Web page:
Here is the bottom line: the President cannot Constitutionally declare a war.  Only Congress can.  It is unfortunately true that Congress has not actually declared war on another country for a long time.  It is also true that numerous Presidents of both parties have deployed U.S. military forces into war zones without Congressional approval.  But that does not change the fact that under Article I, § 8, cl. 11 of the U.S. Constitution, not a single American soldier ought to be anywhere near the middle east without Congressional authorization.  Erick Erickson’s fear of ISIS does not change the wording of the Constitution he claims to revere.  Nor does it make his tacit approval of the atrocious piece of legislation known as the AUMF any more coherent when measured against Article I of that same Constitution.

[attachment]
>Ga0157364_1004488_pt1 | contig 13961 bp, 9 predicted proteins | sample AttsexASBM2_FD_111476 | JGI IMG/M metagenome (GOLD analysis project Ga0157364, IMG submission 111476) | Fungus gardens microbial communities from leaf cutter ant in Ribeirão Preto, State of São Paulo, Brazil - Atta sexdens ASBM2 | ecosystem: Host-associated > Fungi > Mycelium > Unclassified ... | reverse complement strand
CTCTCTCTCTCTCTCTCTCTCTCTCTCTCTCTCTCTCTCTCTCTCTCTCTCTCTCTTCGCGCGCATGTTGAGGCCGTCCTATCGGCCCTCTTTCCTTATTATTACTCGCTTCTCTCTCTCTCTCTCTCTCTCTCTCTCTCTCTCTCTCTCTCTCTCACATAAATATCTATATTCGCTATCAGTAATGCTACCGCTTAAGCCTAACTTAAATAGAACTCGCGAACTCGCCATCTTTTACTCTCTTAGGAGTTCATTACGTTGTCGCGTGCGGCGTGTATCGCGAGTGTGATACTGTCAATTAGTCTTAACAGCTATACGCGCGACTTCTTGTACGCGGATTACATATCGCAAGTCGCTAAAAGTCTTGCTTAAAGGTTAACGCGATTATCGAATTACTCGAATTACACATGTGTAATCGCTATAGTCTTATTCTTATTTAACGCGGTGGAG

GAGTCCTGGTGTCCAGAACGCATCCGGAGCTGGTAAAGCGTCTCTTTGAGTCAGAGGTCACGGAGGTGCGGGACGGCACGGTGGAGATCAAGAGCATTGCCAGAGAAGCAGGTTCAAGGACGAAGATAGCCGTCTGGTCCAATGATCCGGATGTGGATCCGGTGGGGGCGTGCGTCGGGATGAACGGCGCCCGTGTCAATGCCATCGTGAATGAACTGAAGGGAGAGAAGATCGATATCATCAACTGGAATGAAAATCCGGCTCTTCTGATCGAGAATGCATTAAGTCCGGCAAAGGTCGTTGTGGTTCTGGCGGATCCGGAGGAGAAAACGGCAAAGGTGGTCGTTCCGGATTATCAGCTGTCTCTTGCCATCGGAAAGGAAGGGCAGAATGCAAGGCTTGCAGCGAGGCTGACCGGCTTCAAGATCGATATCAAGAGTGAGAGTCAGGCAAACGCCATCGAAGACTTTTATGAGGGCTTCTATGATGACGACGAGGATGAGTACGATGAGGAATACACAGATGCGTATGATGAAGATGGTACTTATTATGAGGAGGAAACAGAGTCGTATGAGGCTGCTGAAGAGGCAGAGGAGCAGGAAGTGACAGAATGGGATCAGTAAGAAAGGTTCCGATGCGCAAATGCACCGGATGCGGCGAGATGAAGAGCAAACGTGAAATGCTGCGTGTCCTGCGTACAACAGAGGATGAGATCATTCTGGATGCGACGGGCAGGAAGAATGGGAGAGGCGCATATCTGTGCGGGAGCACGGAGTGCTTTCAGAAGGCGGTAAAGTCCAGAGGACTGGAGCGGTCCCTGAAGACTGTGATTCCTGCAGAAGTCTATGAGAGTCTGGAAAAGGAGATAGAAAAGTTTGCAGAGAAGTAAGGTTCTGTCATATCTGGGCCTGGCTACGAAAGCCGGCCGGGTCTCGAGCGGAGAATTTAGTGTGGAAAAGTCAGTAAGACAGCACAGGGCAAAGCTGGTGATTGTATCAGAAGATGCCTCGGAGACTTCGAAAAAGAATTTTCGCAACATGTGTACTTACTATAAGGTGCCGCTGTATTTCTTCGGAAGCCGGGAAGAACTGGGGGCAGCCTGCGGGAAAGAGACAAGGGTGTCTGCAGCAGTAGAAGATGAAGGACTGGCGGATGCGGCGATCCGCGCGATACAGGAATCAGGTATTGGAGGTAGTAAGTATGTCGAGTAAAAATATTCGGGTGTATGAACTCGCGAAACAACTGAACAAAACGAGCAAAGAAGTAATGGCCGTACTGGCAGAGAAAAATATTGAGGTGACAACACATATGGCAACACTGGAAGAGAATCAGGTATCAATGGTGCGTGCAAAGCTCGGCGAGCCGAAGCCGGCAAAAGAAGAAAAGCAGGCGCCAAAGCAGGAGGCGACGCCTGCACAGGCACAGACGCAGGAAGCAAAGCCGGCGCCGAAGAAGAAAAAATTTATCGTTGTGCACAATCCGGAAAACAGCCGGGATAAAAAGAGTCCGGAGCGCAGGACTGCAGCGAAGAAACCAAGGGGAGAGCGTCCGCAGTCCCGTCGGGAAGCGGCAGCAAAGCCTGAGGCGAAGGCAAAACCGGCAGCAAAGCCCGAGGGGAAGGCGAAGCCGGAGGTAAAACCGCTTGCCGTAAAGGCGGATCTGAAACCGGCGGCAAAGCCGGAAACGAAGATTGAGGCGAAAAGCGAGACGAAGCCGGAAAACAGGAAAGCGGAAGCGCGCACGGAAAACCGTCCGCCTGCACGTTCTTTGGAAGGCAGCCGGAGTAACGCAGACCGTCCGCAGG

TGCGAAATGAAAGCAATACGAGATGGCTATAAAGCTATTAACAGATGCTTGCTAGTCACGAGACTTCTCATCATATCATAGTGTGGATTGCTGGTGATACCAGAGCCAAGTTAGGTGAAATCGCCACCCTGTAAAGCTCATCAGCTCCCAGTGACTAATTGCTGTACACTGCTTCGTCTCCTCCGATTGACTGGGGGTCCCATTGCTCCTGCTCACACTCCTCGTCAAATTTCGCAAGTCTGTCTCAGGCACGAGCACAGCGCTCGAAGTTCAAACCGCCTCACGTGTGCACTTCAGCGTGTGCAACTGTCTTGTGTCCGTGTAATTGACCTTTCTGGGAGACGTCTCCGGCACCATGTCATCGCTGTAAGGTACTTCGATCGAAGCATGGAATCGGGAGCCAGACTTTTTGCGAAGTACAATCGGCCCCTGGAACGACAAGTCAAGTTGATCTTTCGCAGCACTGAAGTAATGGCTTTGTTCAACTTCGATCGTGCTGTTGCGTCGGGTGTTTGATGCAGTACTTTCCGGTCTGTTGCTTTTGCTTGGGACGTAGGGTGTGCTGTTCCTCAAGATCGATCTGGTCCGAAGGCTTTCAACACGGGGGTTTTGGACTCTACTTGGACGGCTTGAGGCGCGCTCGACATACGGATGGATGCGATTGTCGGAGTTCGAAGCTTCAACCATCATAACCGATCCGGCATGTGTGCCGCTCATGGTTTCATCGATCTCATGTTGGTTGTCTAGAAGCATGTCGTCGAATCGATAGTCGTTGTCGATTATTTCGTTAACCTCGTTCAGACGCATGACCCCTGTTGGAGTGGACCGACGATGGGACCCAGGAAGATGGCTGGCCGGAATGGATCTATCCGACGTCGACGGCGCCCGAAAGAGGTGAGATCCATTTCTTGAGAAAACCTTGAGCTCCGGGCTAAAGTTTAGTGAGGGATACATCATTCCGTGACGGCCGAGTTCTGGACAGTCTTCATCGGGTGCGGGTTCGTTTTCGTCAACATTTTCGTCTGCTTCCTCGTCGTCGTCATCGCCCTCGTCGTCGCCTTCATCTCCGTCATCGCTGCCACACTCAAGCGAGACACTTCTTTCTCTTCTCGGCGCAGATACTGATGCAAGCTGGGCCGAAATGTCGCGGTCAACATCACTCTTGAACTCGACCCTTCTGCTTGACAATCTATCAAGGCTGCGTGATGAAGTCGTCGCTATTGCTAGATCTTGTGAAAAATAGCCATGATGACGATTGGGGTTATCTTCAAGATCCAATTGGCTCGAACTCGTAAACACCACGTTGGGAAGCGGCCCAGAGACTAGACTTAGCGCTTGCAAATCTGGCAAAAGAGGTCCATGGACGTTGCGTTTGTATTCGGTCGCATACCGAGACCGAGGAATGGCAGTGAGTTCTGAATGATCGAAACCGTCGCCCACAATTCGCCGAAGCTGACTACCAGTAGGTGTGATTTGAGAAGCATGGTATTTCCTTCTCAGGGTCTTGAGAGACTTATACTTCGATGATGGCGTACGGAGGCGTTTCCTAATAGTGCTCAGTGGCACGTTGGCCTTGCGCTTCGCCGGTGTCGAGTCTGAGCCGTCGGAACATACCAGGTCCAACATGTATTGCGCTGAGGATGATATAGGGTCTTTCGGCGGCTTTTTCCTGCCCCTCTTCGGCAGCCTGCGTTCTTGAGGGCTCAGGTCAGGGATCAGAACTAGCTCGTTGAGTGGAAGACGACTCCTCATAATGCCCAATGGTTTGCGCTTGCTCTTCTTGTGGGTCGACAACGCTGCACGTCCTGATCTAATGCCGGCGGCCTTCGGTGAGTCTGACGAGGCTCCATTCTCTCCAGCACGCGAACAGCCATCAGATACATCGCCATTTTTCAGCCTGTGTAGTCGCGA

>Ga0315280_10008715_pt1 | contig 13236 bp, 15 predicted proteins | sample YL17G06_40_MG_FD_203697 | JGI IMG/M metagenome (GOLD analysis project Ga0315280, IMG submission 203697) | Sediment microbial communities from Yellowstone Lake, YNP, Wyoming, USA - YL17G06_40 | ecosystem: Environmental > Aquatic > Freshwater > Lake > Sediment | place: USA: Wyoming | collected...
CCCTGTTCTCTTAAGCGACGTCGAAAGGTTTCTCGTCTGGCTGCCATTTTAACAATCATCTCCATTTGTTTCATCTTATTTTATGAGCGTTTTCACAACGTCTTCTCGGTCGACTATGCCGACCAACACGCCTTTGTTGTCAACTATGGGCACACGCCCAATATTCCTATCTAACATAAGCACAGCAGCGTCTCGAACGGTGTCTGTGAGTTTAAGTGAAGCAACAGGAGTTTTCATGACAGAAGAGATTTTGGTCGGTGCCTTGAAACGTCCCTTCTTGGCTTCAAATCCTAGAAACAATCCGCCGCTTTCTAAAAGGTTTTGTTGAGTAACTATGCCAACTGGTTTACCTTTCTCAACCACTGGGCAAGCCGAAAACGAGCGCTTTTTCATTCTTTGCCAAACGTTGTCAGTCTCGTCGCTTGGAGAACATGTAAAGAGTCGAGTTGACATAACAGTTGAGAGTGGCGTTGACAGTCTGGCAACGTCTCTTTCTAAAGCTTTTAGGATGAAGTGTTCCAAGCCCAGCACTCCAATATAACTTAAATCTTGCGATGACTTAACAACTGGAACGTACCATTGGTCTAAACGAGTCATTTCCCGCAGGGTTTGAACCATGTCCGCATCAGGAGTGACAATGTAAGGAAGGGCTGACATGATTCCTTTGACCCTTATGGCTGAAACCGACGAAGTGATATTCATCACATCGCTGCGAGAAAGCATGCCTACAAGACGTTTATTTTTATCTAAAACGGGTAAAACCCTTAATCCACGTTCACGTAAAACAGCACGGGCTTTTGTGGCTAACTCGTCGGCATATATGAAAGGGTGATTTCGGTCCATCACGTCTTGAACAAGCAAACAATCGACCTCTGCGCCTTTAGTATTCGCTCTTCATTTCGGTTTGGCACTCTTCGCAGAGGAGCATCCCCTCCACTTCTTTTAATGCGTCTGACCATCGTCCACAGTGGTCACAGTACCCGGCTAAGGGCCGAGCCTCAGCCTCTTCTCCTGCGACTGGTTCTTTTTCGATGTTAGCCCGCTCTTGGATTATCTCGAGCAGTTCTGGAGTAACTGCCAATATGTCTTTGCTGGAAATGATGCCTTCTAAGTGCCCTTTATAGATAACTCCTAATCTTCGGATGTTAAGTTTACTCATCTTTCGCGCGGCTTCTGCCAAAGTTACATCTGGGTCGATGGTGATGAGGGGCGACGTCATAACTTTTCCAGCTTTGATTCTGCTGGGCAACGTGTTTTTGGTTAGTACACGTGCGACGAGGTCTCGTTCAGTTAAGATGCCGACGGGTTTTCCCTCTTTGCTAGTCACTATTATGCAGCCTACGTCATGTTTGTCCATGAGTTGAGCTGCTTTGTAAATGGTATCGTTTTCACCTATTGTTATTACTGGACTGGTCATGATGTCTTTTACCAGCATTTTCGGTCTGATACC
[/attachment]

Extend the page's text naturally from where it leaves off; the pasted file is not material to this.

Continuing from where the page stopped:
Erick Erickson wants a President who will “keep him safe and get out of his way.”  Fair enough.  But from where I stand, the “Strong Leader” Erick Erickson wants in the White House is someone who will ignore Congress on foreign policy, and isn’t afraid to start wars—and not just with powerless third-world nations and isolated dictators—but wars with countries that are large and powerful enough that a large-scale armed conflict would be a catastrophic event (e.g. China, Russia).  

That makes me feel less safe.  I want a leader who is extraordinarily hesitant to go to war.  I’m tired of the U.S. leaking blood and treasure from its pores to bomb other countries.  I’m also tired of the boondoggles and unintended consequences that seem to accompany every recent attempt by the U.S. to militarily intervene in other countries’ affairs.  And none of this is to suggest that I think the Democratic party or the Obama administration are angels.  But if Erick Erickson’s version of the President is any indication of what the modern American Conservative movement deems to be a competent leader, I want no part of it.